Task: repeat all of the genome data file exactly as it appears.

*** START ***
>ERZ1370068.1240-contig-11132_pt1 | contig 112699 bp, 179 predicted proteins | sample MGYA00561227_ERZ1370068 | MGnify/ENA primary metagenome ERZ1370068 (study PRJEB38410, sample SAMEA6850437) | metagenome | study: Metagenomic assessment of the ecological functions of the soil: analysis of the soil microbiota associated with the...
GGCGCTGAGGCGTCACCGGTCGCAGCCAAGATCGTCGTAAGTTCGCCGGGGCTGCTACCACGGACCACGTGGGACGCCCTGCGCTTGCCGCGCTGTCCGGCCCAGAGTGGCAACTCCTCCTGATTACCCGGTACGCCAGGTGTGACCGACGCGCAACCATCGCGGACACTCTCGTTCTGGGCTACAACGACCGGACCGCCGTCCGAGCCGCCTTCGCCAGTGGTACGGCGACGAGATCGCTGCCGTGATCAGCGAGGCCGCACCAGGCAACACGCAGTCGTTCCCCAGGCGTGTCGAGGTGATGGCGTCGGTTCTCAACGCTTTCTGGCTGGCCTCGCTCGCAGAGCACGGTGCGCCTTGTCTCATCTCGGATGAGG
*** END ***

>ERZ1370068.1240-contig-11132_pt1 | contig 112699 bp, 179 predicted proteins | sample MGYA00561227_ERZ1370068 | MGnify/ENA primary metagenome ERZ1370068 (study PRJEB38410, sample SAMEA6850437) | metagenome | study: Metagenomic assessment of the ecological functions of the soil: analysis of the soil microbiota associated with the...
GGCGCTGAGGCGTCACCGGTCGCAGCCAAGATCGTCGTAAGTTCGCCGGGGCTGCTACCACGGACCACGTGGGACGCCCTGCGCTTGCCGCGCTGTCCGGCCCAGAGTGGCAACTCCTCCTGATTACCCGGTACGCCAGGTGTGACCGACGCGCAACCATCGCGGACACTCTCGTTCTGGGCTACAACGACCGGACCGCCGTCCGAGCCGCCTTCGCCAGTGGTACGGCGACGAGATCGCTGCCGTGATCAGCGAGGCCGCACCAGGCAACACGCAGTCGTTCCCCAGGCGTGTCGAGGTGATGGCGTCGGTTCTCAACGCTTTCTGGCTGGCCTCGCTCGCAGAGCACGGTGCGCCTTGTCTCATCTCGGATGAGG